Japan's case for stockpiling plutonium risks being undercut by new, local moves to stop the nation's power plants from running on the bomb-usable material.
Japanese community officials described new legal steps in opposing the use of mixed-oxide fuel -- a plutonium-uranium blend considered potentially more hazardous than other reactor material -- as Prime Minister Shinzo Abe's government prepared to authorize the first reactivation of atomic sites since the 2011 Fukushima plant disaster. The city of Hakodate last week sued to stop work on a nearby MOX fuel reactor, and Shizuoka prefecture's governor said he wants to reverse his predecessor's approval of its use.
The moves came as Abe's administration prepared as soon as Friday to finalize an energy policy calling for the separation of additional plutonium from nuclear waste, the New York Times reported. This ties in with the planned launch of the Rokkasho reprocessing facility, which could generate yet more plutonium on top of 9 tons it has stockpiled thus far, enough to power 2,000 nuclear arms.
One nonproliferation expert said public opposition to MOX fuel is a relatively recent development in Japan. Relatively few Japanese reactors are slated to run on the material, and the new local steps could further undermine the case for Rokkasho's launch, Henry Sokolski, executive director of the Nonproliferation Policy Education Project in Washington, told Global Security Newswire on Tuesday.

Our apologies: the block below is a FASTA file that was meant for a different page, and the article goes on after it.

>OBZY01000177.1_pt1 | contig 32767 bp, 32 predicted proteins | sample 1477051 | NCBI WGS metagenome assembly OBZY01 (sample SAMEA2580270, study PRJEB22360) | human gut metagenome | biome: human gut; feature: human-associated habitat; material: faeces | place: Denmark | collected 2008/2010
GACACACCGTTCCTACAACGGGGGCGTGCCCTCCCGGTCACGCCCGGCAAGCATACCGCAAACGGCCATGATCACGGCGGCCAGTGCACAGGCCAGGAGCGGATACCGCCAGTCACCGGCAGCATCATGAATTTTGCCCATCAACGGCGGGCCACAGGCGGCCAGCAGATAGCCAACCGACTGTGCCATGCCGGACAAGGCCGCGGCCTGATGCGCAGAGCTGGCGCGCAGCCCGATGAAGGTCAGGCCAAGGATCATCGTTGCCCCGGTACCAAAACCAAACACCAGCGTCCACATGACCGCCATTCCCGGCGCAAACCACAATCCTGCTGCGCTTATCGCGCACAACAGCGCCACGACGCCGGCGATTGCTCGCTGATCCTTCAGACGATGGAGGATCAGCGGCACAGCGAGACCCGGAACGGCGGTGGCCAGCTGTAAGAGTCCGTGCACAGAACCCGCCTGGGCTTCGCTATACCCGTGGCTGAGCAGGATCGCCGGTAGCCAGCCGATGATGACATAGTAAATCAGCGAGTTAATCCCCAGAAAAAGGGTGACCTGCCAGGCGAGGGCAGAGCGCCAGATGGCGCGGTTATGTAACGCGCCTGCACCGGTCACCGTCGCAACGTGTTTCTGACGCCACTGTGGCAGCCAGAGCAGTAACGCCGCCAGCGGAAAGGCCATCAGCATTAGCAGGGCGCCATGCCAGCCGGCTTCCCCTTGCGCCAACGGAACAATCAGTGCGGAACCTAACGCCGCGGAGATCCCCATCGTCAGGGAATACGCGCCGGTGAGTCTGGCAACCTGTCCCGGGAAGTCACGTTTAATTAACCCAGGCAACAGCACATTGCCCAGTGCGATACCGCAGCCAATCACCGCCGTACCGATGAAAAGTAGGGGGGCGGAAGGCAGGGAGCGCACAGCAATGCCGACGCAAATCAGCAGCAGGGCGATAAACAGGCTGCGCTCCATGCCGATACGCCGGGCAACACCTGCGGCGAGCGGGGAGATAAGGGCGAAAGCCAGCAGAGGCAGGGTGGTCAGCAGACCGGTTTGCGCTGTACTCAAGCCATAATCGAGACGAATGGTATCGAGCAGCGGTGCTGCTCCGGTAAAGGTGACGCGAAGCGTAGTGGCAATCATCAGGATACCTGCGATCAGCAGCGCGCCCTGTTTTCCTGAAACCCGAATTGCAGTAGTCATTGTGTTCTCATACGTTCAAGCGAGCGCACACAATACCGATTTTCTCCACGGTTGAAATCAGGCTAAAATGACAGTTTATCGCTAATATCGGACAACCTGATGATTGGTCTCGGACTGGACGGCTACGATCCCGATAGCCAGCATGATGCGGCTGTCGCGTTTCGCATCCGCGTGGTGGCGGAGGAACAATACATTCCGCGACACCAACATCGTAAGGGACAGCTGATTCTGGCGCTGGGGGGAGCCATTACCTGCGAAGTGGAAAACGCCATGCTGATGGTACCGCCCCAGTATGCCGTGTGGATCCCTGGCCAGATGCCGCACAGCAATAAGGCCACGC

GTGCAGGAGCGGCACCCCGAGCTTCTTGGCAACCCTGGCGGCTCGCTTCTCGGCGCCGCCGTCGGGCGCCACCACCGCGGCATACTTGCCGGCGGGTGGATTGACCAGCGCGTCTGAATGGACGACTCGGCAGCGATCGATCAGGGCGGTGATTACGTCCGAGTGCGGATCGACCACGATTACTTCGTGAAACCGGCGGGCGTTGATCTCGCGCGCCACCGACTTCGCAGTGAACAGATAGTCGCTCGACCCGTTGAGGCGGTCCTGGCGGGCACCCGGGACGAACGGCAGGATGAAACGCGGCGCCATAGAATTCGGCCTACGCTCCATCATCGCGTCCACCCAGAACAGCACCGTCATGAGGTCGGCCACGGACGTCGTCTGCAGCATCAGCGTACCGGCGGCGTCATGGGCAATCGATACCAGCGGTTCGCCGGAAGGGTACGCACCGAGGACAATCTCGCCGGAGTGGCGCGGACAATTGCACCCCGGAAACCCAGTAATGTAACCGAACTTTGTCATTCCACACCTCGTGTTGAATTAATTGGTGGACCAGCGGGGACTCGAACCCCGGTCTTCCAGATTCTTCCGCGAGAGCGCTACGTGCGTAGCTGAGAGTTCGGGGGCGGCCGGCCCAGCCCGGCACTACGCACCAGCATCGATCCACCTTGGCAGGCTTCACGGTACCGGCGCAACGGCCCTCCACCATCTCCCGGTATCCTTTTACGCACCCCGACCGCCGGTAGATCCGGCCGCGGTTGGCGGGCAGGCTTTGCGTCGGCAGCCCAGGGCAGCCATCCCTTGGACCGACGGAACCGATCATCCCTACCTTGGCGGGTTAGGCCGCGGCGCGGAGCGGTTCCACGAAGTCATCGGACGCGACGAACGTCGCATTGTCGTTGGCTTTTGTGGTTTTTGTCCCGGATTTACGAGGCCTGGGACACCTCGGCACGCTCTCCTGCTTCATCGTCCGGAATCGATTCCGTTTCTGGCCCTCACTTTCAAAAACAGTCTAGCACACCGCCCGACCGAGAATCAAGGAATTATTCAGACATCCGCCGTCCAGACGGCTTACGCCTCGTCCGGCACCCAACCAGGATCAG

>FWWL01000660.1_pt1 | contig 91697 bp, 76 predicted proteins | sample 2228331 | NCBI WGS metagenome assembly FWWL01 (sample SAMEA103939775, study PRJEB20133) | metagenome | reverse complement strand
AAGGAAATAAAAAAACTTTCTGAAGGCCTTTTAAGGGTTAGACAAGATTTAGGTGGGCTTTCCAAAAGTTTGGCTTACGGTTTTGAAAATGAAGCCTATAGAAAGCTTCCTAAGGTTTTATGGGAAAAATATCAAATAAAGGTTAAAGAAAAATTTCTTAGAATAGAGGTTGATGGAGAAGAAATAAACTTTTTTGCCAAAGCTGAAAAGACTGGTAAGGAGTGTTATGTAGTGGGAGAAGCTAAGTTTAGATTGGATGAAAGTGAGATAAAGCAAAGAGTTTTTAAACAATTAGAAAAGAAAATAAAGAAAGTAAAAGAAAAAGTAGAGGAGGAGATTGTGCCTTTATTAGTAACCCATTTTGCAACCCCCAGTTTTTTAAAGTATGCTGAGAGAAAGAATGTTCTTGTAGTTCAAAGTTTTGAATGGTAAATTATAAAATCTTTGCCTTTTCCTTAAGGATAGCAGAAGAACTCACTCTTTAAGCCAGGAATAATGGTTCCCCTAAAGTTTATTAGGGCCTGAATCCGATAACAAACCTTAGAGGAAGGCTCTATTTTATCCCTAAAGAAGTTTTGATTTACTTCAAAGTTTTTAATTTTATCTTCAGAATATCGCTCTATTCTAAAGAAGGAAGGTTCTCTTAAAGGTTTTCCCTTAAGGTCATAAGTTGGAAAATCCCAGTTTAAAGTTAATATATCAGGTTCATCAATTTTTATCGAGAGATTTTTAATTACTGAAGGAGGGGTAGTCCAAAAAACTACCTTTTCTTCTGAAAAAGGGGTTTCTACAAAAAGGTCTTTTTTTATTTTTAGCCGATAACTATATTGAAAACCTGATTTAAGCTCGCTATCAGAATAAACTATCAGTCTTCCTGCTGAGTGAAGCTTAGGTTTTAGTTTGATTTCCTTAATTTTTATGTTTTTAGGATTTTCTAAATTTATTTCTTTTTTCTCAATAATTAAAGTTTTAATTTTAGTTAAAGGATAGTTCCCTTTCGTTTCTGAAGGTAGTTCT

"There really is no practical way to irradiate large quantities of the surplus plutonium anytime soon, with the reactors they have or are planning," said Sokolski. "Given how much plutonium they already have, plus what they intend to produce, the idea that you can eliminate these plutonium stocks in reactors is preposterous."
He also noted China's vocal opposition to any increased Japanese plutonium production.
Correction: This article was updated to more accurately characterize the plutonium-separation component of Japan's Rokkasho facility and to include additional explanation by Henry Sokolski.
This article was published in Global Security Newswire, which is produced independently by National Journal Group under contract with the Nuclear Threat Initiative. NTI is a nonprofit, nonpartisan group working to reduce global threats from nuclear, biological, and chemical weapons.